“We’re going to be OK in 18 months — but it doesn’t feel good today.”
That’s the prediction Paul Zalmezak, Evanston’s economic development manager, made to the city’s Economic Development Committee Wednesday night.
Zalmezak presented charts with data from CoStar Group indicating that at the end of last year 10% of downtown Evanston’s 1.42 million square feet of retail space was vacant and 10.7% was available for lease.
The distinction between those two terms is that space can be vacant while still under lease, and space can be available while still occupied by a tenant whose lease is about to expire.
While the retail vacancy rate is still higher than it was pre-pandemic, it has dropped three percentage points from its pandemic peak.
The vacancy rate for downtown Evanston’s nearly 2.1 million square feet of office space is now down to 11%, while the availability rate is 16.1%.
That means the office vacancy rate is now below its peak from the early part of the last decade — but still above the level later in that decade that drew developers to propose major new office buildings here.
The vacancy rate decline appears to be in line with increasing return-to-office figures in Chicago and other major cities — but those occupancy levels are still only at roughly half the pre-pandemic figures.
Zalmezak said that assuming vacancy rates continue to decline, he anticipates seeing new movement toward construction of the City Council-approved office tower at 605 Davis St. in the near future.
Ald. Bobby Burns (5th) said it appears Evanston is faring pretty well in comparison to other places — but the city is still struggling with COVID-19 and its ramifications.
“Some really cool things are coming in the next few months,” Burns said, after Zalmezak described some of the new retail businesses that have leased now-vacant storefronts.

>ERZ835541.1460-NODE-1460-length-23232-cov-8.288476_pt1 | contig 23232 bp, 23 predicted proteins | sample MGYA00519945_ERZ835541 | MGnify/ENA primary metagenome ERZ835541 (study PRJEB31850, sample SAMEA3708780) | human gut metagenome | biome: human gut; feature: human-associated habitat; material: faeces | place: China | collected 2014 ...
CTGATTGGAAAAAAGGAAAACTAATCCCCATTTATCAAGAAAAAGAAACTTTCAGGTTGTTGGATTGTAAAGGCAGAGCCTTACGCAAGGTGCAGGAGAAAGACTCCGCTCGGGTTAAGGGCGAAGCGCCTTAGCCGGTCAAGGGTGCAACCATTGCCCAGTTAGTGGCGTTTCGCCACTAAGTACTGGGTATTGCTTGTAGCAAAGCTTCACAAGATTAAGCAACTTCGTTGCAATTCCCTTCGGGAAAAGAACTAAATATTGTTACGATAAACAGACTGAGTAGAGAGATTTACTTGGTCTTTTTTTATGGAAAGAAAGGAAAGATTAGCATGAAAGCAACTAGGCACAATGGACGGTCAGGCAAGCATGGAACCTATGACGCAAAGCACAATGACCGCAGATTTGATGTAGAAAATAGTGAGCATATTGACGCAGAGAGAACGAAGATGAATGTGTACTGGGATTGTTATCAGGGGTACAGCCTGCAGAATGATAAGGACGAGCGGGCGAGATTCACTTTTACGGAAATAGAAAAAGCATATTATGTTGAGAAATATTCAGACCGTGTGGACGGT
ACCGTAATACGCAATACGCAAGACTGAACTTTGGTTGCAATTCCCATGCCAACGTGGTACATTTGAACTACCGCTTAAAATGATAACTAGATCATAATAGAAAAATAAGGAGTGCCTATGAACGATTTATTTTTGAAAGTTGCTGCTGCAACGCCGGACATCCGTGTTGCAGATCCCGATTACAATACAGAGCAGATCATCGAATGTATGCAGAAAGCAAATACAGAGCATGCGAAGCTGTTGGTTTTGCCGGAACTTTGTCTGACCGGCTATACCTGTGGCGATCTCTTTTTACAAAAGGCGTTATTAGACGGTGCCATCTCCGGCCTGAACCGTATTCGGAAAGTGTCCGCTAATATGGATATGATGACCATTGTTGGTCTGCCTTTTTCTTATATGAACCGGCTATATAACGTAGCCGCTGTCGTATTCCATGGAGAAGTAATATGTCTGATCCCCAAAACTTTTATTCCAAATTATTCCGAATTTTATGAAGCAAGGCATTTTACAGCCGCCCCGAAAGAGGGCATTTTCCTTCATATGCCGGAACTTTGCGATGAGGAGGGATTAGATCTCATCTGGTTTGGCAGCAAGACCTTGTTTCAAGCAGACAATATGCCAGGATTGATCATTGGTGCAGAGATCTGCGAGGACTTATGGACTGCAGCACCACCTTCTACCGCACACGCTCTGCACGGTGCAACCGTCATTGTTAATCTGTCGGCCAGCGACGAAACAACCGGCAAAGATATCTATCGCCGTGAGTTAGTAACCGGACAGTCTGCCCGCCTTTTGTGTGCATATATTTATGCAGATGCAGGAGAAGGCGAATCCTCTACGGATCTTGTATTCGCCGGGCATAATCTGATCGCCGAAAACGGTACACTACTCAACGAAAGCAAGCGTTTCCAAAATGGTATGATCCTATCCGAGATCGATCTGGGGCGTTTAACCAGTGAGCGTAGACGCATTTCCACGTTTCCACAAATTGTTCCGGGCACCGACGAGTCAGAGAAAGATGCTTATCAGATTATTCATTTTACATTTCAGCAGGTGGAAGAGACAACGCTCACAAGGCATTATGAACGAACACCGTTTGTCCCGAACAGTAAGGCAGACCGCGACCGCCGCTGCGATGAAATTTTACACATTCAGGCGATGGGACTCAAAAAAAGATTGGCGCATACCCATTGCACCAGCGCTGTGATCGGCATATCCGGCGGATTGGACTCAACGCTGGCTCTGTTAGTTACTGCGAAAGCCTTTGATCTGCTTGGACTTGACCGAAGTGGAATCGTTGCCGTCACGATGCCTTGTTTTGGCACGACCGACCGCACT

Ald. Devon Reid (8th) said the city needs to exert more control over what opens in downtown and look at the zoning code to avoid trading retail businesses like Barnes & Noble that draw a lot of foot traffic, for lower impact office uses — like the medical office use that took over the bookstore.
But Ald. Jonathan Nieuwsma (4th) said the city already has the power to influence that through its special use approval process.
Nieuwsma said a couple of applications are currently pending for convenience stores downtown — and he’s opposed to adding any more such uses in the downtown district and would not support their special use requests.
One concern for several committee members is the plan announced last month to renovate the Old Orchard mall in Skokie over the next few years to include residential uses.
“They’re building residential development — a downtown Evanston — on what’s now a parking lot,” Zalmezak said. “This isn’t going to ruin our downtown, but it will be highly competitive and make it difficult for us to reinvent downtown.”
Reid said the mall “feels like a safe place to take kids and not worry about a car popping out of somewhere.” He suggested Evanston needs to close some streets to create pedestrian-friendly areas.
But Nieuwsma said closing streets has been tried before in a lot of other downtowns — generally without much success.
Zalmezak said a consultant’s report on how to improve downtown and the city’s other business districts is scheduled to be presented to City Council late next month.